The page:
Western Bureau:While acknowledging that he has detractors within the organisation, businessman Linnel McLean, who was recently re-elected to serve another term as chairman of the Jamaica Football Federation Western Confederation, is bent on keeping the organisation relevant.
"There are some elements that are not supportive of me and what I stand for," McLean told The Gleaner earlier this week. "However, I have a job to do so, if they don't want to work with me, I will just have to work around them."
When the 'Confed' elections were first announced, president of the Westmoreland FA Everton Tomlinson and Montego Bay United FC (MBUFC) chairman Orville Powell, both former chairmen of the confederation, indicated that they would be challenging McLean. However, those challenges never materialised.
In fact, at the congress McLean and all the members of the last administration were re-elected unopposed. The new team, which is to be strengthened by co-opted members in the near future, reads as follows: Linnel McLean - chairman, David Watt - vice-chairman, general secretary - Carol Gentles, assistant general secretary - Copeland Bailey and treasurer - Sheridan Samuels.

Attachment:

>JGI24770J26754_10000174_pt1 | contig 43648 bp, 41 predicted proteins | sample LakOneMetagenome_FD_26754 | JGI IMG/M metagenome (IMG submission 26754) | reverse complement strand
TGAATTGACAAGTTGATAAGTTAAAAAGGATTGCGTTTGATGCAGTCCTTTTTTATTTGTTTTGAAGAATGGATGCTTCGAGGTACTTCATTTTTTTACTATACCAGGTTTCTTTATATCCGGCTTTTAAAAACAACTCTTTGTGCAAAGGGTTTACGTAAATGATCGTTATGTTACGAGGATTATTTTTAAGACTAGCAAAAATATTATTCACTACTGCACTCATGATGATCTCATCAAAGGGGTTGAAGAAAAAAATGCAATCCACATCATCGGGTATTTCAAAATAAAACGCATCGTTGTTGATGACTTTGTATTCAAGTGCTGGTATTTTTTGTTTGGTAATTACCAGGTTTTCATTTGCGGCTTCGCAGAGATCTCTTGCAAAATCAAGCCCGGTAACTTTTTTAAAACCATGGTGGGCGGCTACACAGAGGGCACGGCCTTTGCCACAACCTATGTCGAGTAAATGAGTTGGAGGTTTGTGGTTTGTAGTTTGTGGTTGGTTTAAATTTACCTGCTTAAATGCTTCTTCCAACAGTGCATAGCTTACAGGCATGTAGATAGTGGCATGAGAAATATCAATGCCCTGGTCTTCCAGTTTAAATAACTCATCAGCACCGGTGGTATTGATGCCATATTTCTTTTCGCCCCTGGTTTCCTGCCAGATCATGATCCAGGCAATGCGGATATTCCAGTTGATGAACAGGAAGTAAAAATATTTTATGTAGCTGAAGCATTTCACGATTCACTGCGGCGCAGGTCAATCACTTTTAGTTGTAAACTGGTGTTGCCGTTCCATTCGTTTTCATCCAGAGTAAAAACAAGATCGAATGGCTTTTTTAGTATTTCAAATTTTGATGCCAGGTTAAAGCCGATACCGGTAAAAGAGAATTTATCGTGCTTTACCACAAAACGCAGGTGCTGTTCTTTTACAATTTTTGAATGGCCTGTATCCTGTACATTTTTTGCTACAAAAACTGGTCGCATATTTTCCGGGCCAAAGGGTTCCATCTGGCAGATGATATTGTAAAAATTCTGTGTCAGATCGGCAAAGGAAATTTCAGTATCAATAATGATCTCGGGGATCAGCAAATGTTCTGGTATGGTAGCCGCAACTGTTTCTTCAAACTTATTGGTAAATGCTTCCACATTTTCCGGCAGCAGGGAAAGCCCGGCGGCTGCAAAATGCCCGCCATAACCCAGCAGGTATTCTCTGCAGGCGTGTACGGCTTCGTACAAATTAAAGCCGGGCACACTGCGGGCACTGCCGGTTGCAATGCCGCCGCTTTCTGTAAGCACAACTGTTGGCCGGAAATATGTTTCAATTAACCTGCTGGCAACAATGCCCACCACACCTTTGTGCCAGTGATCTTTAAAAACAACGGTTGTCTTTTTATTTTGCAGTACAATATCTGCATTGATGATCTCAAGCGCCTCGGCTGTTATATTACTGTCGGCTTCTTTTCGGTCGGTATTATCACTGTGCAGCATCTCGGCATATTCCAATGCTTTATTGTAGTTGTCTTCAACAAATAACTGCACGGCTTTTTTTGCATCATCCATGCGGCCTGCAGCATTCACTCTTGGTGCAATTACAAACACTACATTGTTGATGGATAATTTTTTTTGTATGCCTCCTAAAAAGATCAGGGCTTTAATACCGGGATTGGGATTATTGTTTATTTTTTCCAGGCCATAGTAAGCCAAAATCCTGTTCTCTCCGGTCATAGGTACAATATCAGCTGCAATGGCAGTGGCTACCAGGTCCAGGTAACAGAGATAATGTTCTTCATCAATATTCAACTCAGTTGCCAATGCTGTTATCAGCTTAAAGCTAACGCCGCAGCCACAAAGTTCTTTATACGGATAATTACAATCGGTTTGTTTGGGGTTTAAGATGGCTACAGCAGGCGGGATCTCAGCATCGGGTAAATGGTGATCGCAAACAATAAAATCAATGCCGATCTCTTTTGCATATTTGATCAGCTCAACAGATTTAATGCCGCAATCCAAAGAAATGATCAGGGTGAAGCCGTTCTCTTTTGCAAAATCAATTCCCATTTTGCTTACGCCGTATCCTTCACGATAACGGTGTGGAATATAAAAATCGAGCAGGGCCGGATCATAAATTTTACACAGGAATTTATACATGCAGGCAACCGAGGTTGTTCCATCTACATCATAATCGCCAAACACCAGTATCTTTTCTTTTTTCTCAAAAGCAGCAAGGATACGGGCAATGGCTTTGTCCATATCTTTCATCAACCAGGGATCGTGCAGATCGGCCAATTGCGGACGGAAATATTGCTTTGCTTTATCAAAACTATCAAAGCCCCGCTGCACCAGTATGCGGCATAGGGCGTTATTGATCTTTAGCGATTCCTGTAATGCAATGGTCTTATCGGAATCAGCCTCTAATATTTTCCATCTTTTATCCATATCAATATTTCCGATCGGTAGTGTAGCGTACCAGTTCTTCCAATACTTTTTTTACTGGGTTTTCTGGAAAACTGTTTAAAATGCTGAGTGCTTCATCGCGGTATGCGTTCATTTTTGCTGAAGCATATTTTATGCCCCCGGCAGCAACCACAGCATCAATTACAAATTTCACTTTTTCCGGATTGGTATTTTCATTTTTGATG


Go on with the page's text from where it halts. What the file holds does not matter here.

"I have a good team, and I see this as an opportunity to cement our presence on football here in the west," said McLean, who is also president of the Trelawny FA. "I believe our football is on a solid foundation, but we are not doing enough to highlight our successes."
Since taking over from Powell, whose tenure as 'Confed' chairman was cut short by his resignation in 2009, McLean has brought stability to the organisation, which was once a hotbed of controversy. During his previous tenure, Reno FC and MBUFC (formerly Seba United) both returned to the Red Stripe Premier League after being previously relegated.
In looking forward, McLean said he will be paying specific attention to areas such the development of playing fields, the development of a proper youth programme for the region and a new thrust to develop women's football.
"We will be looking at creating a partnership with the business community in the hope of getting their support to develop proper playing fields in the region," said McLean. "Hanover badly needs a venue with revenue-collecting potential, and if we are to get stronger and better, we need better facilities."
In looking at the restructuring of the confederation's premier competition for the ongoing 2011-12 season, which has been transformed from a league to a much shorter two-zone format, which will feature a mid-season finals, a semi-final and a final, McLean said it was an economic decision.
"The sponsors are not in a position to increase their support, so we had to restructure the competition in a way to reduce the cost," said McLean. "We are nonetheless expecting a very good season."
In the heyday of western Jamaica's football, the region was arguably the most powerful in national football, boasting as much as five National Premier League teams at one time.